Thursday, July 27, 2006

Fantasyland a dream read

70. Fantasyland, Sam Walker. Baseball, 7-25p. 344

Books on baseball are generally reserved for deepest winter as a vital aid in recalling sun-drenched fields, an expanse of the greenest grass and the bluest sky. Intrigued by the premise of Sam Walker’s Fantasyland, I slipped the book onto the top of my reading list in July rather than January. It was the right thing to do. Fantasyland, a season in the trenches of the arcane world of Rotisserie League Baseball, would have been of no assistance whatsoever in summoning images of summer in the bleak mid-winter. Instead, this account of a game within the game proved a delightful distraction from baseball’s current off-field mischief and misdeeds.

Walker, a writer for the Wall Street Journal, competes in Tout Wars – an annual competition among the so-called experts of fantasy baseball. Walker doesn’t simply want to write about the experience, he wants to win. He also views the opportunity as “a noble experiment. A chance to determine, once and for all, which device was better at predicting a ballplayer’s performance: the laptop or the human eye, cold, hard data or gut hunches and intuition.”

To assist him in the process, Walker hires a NASA biomathematician, who has a master’s degrees in mathematical modeling and human-factors engineering, and an employee in a produce warehouse, who is given to researching obscure biographical details about major league ballplayers. He recruits a woman who specializes in horoscopes for ballplayers and shamelessly enlists a sexy actress friend to play the role of a photographer at the annual league draft. Her mission, in which she succeeds admirably, is to distract the other team owners, while Walker executes his pre-draft game plan.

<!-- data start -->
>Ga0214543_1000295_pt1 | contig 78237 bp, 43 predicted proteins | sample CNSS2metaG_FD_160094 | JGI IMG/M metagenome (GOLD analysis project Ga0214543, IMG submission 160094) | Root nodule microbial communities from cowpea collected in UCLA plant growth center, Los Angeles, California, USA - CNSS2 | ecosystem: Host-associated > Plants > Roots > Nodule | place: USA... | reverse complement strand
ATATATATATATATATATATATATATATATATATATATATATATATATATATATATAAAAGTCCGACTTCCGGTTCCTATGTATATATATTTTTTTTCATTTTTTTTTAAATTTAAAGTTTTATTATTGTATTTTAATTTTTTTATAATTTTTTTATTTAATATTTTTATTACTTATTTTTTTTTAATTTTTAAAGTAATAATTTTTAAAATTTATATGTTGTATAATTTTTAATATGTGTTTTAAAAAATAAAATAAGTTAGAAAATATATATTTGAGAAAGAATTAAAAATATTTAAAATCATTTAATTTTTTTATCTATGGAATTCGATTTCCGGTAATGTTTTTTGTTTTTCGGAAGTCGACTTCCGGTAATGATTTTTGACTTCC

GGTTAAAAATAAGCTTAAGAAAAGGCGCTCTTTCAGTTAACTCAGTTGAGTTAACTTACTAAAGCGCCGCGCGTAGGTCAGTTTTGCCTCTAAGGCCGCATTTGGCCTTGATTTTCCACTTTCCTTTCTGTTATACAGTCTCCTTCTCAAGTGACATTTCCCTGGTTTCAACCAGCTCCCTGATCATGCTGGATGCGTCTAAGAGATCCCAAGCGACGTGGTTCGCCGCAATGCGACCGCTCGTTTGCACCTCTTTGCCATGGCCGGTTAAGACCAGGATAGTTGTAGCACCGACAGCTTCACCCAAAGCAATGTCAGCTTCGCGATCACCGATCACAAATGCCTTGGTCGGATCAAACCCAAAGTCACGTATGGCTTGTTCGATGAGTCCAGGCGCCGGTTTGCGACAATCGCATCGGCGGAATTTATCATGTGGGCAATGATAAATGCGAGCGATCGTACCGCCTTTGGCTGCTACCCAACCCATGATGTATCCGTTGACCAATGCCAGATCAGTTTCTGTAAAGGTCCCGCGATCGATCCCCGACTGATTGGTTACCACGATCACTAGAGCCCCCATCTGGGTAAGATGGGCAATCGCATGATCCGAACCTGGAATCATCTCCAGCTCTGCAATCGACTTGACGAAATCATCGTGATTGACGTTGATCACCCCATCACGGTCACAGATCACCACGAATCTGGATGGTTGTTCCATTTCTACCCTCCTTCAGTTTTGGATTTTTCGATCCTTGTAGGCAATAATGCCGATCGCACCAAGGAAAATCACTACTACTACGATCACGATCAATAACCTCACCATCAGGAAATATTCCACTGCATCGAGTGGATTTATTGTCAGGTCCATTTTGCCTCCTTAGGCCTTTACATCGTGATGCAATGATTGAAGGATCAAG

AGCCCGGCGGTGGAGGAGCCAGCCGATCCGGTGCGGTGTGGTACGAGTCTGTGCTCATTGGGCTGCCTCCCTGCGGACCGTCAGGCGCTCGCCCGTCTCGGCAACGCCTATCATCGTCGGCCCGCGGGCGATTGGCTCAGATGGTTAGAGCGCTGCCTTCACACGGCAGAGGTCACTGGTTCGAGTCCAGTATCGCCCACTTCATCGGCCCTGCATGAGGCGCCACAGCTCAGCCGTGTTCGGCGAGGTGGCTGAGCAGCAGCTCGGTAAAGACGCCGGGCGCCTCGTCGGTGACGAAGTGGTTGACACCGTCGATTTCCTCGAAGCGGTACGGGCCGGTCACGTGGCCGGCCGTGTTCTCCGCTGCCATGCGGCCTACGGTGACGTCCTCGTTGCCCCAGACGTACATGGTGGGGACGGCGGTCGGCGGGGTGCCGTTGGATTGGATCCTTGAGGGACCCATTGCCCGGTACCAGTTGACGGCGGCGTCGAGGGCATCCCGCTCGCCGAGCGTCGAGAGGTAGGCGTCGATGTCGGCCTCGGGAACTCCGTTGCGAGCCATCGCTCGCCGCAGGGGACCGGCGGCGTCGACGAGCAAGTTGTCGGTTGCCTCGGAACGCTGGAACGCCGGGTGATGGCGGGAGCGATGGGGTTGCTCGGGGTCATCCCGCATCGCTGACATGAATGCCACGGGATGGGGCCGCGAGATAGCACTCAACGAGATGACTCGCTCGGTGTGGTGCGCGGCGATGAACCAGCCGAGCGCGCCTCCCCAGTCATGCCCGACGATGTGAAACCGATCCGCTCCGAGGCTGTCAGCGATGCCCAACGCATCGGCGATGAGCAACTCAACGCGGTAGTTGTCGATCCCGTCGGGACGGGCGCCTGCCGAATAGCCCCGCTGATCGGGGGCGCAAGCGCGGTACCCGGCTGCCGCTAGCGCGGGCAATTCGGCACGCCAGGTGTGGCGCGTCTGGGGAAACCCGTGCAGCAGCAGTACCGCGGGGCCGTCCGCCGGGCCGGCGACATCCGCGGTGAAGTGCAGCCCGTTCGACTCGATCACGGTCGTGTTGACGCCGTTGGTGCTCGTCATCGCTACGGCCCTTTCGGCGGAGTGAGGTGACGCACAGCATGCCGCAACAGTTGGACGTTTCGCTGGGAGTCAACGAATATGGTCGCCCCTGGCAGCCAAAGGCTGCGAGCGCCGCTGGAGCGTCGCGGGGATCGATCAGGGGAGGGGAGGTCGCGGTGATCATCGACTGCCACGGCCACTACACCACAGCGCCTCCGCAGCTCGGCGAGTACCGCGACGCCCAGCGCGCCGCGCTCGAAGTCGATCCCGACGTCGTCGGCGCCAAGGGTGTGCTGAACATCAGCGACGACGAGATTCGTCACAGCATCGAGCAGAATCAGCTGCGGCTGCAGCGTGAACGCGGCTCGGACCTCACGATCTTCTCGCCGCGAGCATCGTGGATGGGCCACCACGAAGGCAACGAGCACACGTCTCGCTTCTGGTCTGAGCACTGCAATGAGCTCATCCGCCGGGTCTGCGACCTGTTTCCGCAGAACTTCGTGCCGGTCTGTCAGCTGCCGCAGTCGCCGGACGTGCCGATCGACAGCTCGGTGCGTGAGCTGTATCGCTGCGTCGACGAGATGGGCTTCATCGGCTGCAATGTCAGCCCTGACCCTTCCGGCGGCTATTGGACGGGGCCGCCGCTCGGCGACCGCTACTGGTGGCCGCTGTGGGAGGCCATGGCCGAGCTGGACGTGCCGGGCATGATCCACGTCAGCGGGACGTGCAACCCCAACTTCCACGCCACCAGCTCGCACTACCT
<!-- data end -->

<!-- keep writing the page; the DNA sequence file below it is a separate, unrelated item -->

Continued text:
Is Walker’s game plan a success? Is soulless number-crunching or seat-of-the-pants intuition a better device for building a baseball team? The answers to these questions, which are answered to varying degrees in Fantasyland, are less important than the journey. Walker’s behind-the-curtains view of the fantasy leagues is always fascinating and often laugh-out-loud funny. It’s an excellent, and unusual, addition to the canon of baseball literature.

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